- Clarify what you want. Staff need a crystal-clear knowledge of what results you truly care about as well as the actions and attitudes that you want them to display. How do you differentiate between exceptional, average and poor performers in your mind? If staff know the criteria you use to assess their performance, they are more likely to rise to the occasion.
- Reward people who give you what you want. It is a fundamental tenet of behavioral psychology that people are motivated to repeat behaviors that bring them some form of reward. Not all managers control staff pay levels, but surely you have some degree of control over the distribution of plum assignments and workplace perks. You can also use zero- or low-cost gifts. Of course, not all rewards need to be tangible. People value anything that makes them feel appreciated; a simple “thank you” can work wonders. Regardless of which form of reward you choose, it is essential that you explicitly tie the reward to a specific behavior or achievement and that you only offer these extra rewards to people who deliver what you really want, the way you really want it.
- Show care and compassion for your staff. Put simply, people like working with managers who care. Showing care and compassion is different than rewarding staff through appreciation in that it is not tied to their attitudes, actions and performance. Caring means making room mentally for taking a genuine interest in your staff and their lives. Caring leaders understand how other people feel and can see the world through others’ eyes. They therefore think to perform small acts of kindness because they aware of other people’s needs as well as their own. Compassionate leaders go even furtherby acting on that understanding. A common way for leaders to show compassion is through coaching their staff—that is, giving them one-on-one time when it’s requested, listening to their problems and then using questions to help them move forward.
- Build connections and foster collaboration between staff. Human beings are innately social creatures. Not only do we belong to families, we actively forge a circle of friends and take pride in being a member of a broad range of social groups, from organizations to nations. People like to feel that they belong. You can foster a genuine desire to come to work amongst your staff by nurturing friendships between them and offering opportunities for truly collaborative work. You can use social events to help build a sense of belonging and boost morale. Easy-to-implement examples include: celebrating team members’ birthdays, a weekly tradition of ordering pizza on Fridays or Danish pastries on Wednesdays, attending special sporting or cultural events as a team, supporting a local charity as a team or organizing formal team-building programs.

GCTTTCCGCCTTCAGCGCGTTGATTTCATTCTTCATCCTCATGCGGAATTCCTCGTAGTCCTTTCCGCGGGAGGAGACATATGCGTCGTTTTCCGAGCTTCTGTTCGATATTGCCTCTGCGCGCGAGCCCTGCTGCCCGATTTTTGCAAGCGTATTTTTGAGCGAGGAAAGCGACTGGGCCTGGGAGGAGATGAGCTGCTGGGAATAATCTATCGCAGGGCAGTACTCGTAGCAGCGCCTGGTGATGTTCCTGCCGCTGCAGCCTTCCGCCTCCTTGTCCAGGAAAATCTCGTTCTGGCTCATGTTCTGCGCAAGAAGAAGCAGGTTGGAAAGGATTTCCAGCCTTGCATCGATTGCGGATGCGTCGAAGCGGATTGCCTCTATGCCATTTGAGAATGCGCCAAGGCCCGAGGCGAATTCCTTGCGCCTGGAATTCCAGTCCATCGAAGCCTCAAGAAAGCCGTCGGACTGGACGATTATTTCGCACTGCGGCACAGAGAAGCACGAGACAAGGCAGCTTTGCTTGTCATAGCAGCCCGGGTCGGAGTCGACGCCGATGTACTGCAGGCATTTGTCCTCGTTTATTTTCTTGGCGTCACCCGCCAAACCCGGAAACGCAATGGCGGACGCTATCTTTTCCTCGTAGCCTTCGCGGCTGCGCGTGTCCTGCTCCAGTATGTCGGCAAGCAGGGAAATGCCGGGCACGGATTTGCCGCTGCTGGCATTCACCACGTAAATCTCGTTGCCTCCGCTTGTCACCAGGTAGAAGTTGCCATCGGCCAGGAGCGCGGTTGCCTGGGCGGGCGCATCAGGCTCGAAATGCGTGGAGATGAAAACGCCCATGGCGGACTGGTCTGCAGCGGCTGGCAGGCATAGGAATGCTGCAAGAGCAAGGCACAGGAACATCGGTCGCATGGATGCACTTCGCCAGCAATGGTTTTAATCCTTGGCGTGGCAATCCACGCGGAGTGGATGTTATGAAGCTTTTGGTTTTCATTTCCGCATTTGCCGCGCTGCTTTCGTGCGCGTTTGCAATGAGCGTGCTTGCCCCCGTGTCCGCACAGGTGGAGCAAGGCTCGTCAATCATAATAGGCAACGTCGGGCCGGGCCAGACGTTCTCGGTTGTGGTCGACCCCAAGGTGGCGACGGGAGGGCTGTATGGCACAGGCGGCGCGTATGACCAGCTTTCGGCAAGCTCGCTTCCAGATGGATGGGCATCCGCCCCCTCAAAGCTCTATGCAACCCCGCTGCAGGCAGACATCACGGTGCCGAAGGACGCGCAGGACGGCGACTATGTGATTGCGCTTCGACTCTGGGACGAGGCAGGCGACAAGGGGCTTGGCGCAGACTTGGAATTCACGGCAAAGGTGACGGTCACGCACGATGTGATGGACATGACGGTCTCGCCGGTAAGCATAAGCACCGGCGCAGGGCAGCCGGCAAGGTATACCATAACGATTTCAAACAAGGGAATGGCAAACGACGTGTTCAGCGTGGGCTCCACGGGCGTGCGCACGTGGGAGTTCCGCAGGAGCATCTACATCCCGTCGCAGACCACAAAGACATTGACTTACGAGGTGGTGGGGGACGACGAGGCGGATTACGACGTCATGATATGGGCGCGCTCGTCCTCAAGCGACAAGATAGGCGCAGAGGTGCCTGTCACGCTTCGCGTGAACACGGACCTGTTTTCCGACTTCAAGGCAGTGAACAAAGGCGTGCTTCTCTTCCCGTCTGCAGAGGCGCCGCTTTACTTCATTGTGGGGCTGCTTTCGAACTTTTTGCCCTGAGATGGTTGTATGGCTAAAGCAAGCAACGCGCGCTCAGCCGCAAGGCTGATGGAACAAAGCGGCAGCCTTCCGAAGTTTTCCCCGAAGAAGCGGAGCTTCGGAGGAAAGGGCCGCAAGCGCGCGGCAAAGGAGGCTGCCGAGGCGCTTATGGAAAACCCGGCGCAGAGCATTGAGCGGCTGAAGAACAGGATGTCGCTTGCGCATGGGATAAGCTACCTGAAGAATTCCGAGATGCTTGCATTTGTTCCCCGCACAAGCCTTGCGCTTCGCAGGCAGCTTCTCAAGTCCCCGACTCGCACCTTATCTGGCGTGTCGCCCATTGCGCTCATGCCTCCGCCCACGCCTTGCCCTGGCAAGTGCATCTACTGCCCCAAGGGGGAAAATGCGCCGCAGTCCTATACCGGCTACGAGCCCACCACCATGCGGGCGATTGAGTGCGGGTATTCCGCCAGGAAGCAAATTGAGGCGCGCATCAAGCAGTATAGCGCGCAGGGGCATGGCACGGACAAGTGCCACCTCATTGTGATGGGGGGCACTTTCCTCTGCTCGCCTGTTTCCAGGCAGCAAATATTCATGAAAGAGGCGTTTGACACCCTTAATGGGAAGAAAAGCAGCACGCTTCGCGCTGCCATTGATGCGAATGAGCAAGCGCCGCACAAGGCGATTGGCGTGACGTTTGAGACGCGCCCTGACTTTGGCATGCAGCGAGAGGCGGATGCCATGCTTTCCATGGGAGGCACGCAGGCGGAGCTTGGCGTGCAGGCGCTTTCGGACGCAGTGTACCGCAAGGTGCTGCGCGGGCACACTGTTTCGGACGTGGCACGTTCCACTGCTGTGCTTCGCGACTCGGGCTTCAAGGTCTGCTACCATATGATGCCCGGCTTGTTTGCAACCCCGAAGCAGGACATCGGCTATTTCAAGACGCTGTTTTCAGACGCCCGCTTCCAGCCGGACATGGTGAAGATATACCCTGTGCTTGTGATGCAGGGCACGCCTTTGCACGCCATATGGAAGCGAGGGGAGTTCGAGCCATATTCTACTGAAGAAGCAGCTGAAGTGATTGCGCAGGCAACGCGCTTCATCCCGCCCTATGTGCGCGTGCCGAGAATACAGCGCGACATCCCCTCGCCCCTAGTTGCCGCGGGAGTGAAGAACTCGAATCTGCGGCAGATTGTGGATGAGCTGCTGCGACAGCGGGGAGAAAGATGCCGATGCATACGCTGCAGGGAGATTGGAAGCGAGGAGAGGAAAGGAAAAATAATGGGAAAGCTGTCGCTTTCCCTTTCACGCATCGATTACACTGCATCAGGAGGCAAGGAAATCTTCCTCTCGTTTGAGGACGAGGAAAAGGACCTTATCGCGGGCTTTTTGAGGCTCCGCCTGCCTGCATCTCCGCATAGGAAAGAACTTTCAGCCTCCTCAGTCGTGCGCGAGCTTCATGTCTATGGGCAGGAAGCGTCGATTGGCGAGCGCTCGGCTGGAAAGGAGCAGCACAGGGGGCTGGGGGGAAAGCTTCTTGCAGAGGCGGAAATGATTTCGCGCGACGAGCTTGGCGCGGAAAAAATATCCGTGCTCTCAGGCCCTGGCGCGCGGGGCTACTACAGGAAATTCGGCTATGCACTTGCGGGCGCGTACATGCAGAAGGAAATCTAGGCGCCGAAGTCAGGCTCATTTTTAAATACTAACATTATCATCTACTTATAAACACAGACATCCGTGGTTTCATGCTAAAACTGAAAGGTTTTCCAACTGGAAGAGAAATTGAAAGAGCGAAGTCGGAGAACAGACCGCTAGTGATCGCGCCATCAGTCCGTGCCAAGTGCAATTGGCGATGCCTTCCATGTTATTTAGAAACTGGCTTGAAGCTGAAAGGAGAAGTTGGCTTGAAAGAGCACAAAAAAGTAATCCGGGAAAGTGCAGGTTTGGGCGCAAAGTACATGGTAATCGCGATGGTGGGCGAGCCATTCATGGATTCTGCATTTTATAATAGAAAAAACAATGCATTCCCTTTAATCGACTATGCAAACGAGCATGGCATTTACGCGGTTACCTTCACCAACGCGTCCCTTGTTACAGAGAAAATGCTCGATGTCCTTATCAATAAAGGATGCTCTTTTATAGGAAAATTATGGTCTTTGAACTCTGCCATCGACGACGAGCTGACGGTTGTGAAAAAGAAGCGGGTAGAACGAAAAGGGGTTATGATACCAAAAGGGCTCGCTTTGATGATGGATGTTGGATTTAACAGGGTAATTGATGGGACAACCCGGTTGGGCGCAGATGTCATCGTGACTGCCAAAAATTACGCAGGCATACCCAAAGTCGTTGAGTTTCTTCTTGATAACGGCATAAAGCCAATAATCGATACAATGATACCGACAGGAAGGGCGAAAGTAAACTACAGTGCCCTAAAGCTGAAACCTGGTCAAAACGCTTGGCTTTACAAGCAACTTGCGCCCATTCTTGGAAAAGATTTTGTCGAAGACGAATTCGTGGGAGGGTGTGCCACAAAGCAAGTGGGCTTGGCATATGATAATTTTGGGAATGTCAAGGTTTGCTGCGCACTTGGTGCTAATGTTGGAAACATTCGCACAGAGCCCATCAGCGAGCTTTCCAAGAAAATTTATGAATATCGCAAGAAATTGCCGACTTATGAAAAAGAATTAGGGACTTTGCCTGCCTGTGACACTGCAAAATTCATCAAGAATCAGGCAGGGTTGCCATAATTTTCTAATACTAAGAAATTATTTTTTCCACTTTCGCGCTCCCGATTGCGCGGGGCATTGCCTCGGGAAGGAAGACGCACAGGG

- Challenge staff to make a real difference. People like to be challenged to leave their mark on the people around them. Start by giving your staff interesting and challenging work. Increase their autonomy in their daily work, tap into their personal passions and specialist expertise, and delegate entire tasks in which they are responsible for all aspects of meeting a specified goal.
- Make your decision-making transparent. We all have a natural instinct to protect ourselves from unfair treatment of any kind. As a decision maker, you face the potential pitfall of appearing capricious or preferential. While your decisions cannot always be popular with every party they affect, if your approach to making them is transparent, people will be far more likely to think them fair and reasonable. Over time, this leads to staff feeling safe and secure rather than worried and resentful.
Your core responsibility at work is to deliver the results that truly matter within your organization. However, as a leader, your ability to deliver these results is dependent upon your staff and the way they go about their work. It is therefore critical that you understand how to motivate people.